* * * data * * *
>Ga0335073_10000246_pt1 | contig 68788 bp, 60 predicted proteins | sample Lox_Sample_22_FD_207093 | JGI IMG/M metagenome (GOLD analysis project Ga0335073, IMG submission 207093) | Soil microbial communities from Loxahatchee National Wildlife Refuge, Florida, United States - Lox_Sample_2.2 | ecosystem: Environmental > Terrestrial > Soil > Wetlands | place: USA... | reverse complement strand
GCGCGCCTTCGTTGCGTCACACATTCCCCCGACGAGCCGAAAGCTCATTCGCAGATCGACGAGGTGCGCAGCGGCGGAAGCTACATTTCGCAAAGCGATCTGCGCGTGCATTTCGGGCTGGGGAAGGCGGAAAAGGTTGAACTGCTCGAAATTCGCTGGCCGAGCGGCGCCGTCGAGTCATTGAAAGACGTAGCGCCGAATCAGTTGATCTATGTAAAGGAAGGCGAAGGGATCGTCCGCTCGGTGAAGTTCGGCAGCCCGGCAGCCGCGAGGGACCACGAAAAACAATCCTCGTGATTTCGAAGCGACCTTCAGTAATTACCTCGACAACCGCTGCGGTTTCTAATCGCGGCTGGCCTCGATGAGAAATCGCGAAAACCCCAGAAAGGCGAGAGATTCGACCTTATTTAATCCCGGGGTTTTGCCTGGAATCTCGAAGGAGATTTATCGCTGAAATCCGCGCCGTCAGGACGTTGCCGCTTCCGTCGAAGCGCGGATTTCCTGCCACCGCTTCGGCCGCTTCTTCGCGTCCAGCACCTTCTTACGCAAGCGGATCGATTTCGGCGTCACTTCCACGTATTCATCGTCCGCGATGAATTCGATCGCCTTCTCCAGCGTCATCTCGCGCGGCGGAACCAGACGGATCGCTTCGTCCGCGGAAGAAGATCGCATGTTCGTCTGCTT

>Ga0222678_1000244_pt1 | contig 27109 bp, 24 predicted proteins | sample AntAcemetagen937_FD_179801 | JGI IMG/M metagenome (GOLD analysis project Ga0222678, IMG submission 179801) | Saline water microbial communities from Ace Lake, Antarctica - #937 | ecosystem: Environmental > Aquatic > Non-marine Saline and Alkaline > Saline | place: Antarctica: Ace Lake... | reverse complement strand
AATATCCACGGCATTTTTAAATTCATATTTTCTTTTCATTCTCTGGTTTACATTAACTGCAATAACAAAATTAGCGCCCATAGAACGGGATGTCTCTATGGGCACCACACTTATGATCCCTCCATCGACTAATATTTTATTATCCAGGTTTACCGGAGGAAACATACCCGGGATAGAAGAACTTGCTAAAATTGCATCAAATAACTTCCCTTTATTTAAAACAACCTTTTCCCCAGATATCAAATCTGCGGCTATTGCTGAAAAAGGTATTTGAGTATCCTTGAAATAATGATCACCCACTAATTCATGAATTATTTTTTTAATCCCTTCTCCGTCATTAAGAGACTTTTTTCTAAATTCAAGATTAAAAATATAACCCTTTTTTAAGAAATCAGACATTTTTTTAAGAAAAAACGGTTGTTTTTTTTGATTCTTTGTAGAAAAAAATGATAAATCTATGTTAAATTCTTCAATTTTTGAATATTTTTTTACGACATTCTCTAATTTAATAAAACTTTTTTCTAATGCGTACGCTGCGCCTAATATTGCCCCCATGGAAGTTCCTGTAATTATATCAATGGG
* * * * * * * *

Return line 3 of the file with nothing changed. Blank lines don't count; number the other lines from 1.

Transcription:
>Ga0222678_1000244_pt1 | contig 27109 bp, 24 predicted proteins | sample AntAcemetagen937_FD_179801 | JGI IMG/M metagenome (GOLD analysis project Ga0222678, IMG submission 179801) | Saline water microbial communities from Ace Lake, Antarctica - #937 | ecosystem: Environmental > Aquatic > Non-marine Saline and Alkaline > Saline | place: Antarctica: Ace Lake... | reverse complement strand